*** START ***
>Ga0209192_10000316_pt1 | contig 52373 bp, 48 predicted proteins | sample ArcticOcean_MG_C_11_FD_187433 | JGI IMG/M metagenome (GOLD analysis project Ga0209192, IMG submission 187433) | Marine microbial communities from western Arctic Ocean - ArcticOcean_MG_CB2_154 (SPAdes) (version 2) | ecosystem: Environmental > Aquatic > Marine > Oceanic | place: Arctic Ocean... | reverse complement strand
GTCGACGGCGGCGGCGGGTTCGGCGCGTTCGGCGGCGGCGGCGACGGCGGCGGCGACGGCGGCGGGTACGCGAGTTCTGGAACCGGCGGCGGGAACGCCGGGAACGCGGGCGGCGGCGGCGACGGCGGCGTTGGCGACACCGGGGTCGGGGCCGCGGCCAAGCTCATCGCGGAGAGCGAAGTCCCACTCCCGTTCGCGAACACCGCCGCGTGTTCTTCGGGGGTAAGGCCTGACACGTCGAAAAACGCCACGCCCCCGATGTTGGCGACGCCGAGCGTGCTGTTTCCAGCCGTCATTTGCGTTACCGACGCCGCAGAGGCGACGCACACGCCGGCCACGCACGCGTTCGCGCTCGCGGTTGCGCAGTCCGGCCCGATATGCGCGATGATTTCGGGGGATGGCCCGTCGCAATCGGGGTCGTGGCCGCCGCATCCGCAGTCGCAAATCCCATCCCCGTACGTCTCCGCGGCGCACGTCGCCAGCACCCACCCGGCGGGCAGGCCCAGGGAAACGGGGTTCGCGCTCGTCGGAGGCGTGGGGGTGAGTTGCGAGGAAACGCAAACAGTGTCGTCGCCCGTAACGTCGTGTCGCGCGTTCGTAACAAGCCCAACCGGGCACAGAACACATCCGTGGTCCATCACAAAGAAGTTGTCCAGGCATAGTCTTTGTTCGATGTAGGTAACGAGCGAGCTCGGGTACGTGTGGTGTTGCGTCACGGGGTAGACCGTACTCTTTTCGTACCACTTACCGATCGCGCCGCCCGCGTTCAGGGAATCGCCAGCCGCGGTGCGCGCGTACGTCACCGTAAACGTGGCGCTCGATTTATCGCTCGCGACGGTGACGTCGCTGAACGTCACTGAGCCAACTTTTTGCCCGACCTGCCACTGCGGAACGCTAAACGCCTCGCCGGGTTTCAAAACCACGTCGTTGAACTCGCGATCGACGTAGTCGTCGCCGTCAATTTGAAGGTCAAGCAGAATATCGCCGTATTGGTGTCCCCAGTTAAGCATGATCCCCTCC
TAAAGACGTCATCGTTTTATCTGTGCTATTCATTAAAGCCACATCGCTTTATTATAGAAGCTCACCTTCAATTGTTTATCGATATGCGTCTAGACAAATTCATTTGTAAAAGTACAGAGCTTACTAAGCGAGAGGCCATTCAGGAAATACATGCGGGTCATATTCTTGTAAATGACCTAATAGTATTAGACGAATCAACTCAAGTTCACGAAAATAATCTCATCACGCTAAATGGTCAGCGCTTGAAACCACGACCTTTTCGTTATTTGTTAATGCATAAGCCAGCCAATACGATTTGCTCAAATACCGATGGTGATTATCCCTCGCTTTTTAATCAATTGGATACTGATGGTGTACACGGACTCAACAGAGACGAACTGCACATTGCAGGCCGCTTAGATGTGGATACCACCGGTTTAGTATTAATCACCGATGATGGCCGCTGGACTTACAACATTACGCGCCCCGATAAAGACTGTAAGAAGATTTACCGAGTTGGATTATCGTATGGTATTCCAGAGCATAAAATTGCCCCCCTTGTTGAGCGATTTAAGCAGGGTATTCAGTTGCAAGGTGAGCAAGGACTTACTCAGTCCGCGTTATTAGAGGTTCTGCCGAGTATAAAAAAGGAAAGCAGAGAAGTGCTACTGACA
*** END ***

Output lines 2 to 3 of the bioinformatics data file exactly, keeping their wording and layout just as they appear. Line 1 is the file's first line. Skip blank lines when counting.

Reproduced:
GTCGACGGCGGCGGCGGGTTCGGCGCGTTCGGCGGCGGCGGCGACGGCGGCGGCGACGGCGGCGGGTACGCGAGTTCTGGAACCGGCGGCGGGAACGCCGGGAACGCGGGCGGCGGCGGCGACGGCGGCGTTGGCGACACCGGGGTCGGGGCCGCGGCCAAGCTCATCGCGGAGAGCGAAGTCCCACTCCCGTTCGCGAACACCGCCGCGTGTTCTTCGGGGGTAAGGCCTGACACGTCGAAAAACGCCACGCCCCCGATGTTGGCGACGCCGAGCGTGCTGTTTCCAGCCGTCATTTGCGTTACCGACGCCGCAGAGGCGACGCACACGCCGGCCACGCACGCGTTCGCGCTCGCGGTTGCGCAGTCCGGCCCGATATGCGCGATGATTTCGGGGGATGGCCCGTCGCAATCGGGGTCGTGGCCGCCGCATCCGCAGTCGCAAATCCCATCCCCGTACGTCTCCGCGGCGCACGTCGCCAGCACCCACCCGGCGGGCAGGCCCAGGGAAACGGGGTTCGCGCTCGTCGGAGGCGTGGGGGTGAGTTGCGAGGAAACGCAAACAGTGTCGTCGCCCGTAACGTCGTGTCGCGCGTTCGTAACAAGCCCAACCGGGCACAGAACACATCCGTGGTCCATCACAAAGAAGTTGTCCAGGCATAGTCTTTGTTCGATGTAGGTAACGAGCGAGCTCGGGTACGTGTGGTGTTGCGTCACGGGGTAGACCGTACTCTTTTCGTACCACTTACCGATCGCGCCGCCCGCGTTCAGGGAATCGCCAGCCGCGGTGCGCGCGTACGTCACCGTAAACGTGGCGCTCGATTTATCGCTCGCGACGGTGACGTCGCTGAACGTCACTGAGCCAACTTTTTGCCCGACCTGCCACTGCGGAACGCTAAACGCCTCGCCGGGTTTCAAAACCACGTCGTTGAACTCGCGATCGACGTAGTCGTCGCCGTCAATTTGAAGGTCAAGCAGAATATCGCCGTATTGGTGTCCCCAGTTAAGCATGATCCCCTCC
TAAAGACGTCATCGTTTTATCTGTGCTATTCATTAAAGCCACATCGCTTTATTATAGAAGCTCACCTTCAATTGTTTATCGATATGCGTCTAGACAAATTCATTTGTAAAAGTACAGAGCTTACTAAGCGAGAGGCCATTCAGGAAATACATGCGGGTCATATTCTTGTAAATGACCTAATAGTATTAGACGAATCAACTCAAGTTCACGAAAATAATCTCATCACGCTAAATGGTCAGCGCTTGAAACCACGACCTTTTCGTTATTTGTTAATGCATAAGCCAGCCAATACGATTTGCTCAAATACCGATGGTGATTATCCCTCGCTTTTTAATCAATTGGATACTGATGGTGTACACGGACTCAACAGAGACGAACTGCACATTGCAGGCCGCTTAGATGTGGATACCACCGGTTTAGTATTAATCACCGATGATGGCCGCTGGACTTACAACATTACGCGCCCCGATAAAGACTGTAAGAAGATTTACCGAGTTGGATTATCGTATGGTATTCCAGAGCATAAAATTGCCCCCCTTGTTGAGCGATTTAAGCAGGGTATTCAGTTGCAAGGTGAGCAAGGACTTACTCAGTCCGCGTTATTAGAGGTTCTGCCGAGTATAAAAAAGGAAAGCAGAGAAGTGCTACTGACA